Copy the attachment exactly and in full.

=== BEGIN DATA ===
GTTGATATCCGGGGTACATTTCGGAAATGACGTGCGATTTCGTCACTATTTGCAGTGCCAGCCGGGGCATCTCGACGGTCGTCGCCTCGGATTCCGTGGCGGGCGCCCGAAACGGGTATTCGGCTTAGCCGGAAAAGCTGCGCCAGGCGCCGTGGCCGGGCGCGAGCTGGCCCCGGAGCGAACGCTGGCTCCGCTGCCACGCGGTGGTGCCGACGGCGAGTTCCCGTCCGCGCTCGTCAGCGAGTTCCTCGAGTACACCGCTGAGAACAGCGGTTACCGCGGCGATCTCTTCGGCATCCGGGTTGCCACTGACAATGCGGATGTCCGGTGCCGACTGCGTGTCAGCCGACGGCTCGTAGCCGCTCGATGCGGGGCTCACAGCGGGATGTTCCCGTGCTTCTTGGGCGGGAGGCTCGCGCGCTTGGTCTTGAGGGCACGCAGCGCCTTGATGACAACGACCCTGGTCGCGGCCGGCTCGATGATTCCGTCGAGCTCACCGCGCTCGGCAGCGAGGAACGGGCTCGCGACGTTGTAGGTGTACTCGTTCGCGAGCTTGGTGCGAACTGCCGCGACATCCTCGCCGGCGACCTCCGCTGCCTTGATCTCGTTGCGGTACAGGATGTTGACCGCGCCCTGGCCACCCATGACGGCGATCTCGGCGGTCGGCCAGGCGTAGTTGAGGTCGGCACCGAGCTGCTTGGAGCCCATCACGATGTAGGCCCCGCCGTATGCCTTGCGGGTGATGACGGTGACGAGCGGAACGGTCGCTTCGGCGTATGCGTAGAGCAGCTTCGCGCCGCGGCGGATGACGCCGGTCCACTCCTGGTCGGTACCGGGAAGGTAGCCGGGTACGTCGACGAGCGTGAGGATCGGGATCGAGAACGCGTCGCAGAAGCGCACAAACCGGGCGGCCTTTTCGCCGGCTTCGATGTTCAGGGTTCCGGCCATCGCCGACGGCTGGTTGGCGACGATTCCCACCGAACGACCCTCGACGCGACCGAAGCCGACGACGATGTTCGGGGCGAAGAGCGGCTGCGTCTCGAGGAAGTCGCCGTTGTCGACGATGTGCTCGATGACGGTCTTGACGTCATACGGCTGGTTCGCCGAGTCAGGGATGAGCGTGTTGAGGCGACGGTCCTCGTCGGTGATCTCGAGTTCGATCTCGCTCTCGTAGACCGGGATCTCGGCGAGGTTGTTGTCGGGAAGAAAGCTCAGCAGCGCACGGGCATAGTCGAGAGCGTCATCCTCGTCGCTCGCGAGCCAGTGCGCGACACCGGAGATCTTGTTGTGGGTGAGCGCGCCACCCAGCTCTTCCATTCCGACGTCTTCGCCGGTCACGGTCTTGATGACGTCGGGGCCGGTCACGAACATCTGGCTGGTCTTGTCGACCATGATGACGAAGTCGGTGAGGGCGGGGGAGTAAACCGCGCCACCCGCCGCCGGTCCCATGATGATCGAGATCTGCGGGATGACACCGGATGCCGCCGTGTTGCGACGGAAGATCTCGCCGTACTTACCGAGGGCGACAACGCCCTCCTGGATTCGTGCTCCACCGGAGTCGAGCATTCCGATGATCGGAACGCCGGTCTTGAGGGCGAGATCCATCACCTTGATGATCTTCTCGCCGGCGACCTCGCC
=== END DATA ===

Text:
GTTGATATCCGGGGTACATTTCGGAAATGACGTGCGATTTCGTCACTATTTGCAGTGCCAGCCGGGGCATCTCGACGGTCGTCGCCTCGGATTCCGTGGCGGGCGCCCGAAACGGGTATTCGGCTTAGCCGGAAAAGCTGCGCCAGGCGCCGTGGCCGGGCGCGAGCTGGCCCCGGAGCGAACGCTGGCTCCGCTGCCACGCGGTGGTGCCGACGGCGAGTTCCCGTCCGCGCTCGTCAGCGAGTTCCTCGAGTACACCGCTGAGAACAGCGGTTACCGCGGCGATCTCTTCGGCATCCGGGTTGCCACTGACAATGCGGATGTCCGGTGCCGACTGCGTGTCAGCCGACGGCTCGTAGCCGCTCGATGCGGGGCTCACAGCGGGATGTTCCCGTGCTTCTTGGGCGGGAGGCTCGCGCGCTTGGTCTTGAGGGCACGCAGCGCCTTGATGACAACGACCCTGGTCGCGGCCGGCTCGATGATTCCGTCGAGCTCACCGCGCTCGGCAGCGAGGAACGGGCTCGCGACGTTGTAGGTGTACTCGTTCGCGAGCTTGGTGCGAACTGCCGCGACATCCTCGCCGGCGACCTCCGCTGCCTTGATCTCGTTGCGGTACAGGATGTTGACCGCGCCCTGGCCACCCATGACGGCGATCTCGGCGGTCGGCCAGGCGTAGTTGAGGTCGGCACCGAGCTGCTTGGAGCCCATCACGATGTAGGCCCCGCCGTATGCCTTGCGGGTGATGACGGTGACGAGCGGAACGGTCGCTTCGGCGTATGCGTAGAGCAGCTTCGCGCCGCGGCGGATGACGCCGGTCCACTCCTGGTCGGTACCGGGAAGGTAGCCGGGTACGTCGACGAGCGTGAGGATCGGGATCGAGAACGCGTCGCAGAAGCGCACAAACCGGGCGGCCTTTTCGCCGGCTTCGATGTTCAGGGTTCCGGCCATCGCCGACGGCTGGTTGGCGACGATTCCCACCGAACGACCCTCGACGCGACCGAAGCCGACGACGATGTTCGGGGCGAAGAGCGGCTGCGTCTCGAGGAAGTCGCCGTTGTCGACGATGTGCTCGATGACGGTCTTGACGTCATACGGCTGGTTCGCCGAGTCAGGGATGAGCGTGTTGAGGCGACGGTCCTCGTCGGTGATCTCGAGTTCGATCTCGCTCTCGTAGACCGGGATCTCGGCGAGGTTGTTGTCGGGAAGAAAGCTCAGCAGCGCACGGGCATAGTCGAGAGCGTCATCCTCGTCGCTCGCGAGCCAGTGCGCGACACCGGAGATCTTGTTGTGGGTGAGCGCGCCACCCAGCTCTTCCATTCCGACGTCTTCGCCGGTCACGGTCTTGATGACGTCGGGGCCGGTCACGAACATCTGGCTGGTCTTGTCGACCATGATGACGAAGTCGGTGAGGGCGGGGGAGTAAACCGCGCCACCCGCCGCCGGTCCCATGATGATCGAGATCTGCGGGATGACACCGGATGCCGCCGTGTTGCGACGGAAGATCTCGCCGTACTTACCGAGGGCGACAACGCCCTCCTGGATTCGTGCTCCACCGGAGTCGAGCATTCCGATGATCGGAACGCCGGTCTTGAGGGCGAGATCCATCACCTTGATGATCTTCTCGCCGGCGACCTCGCC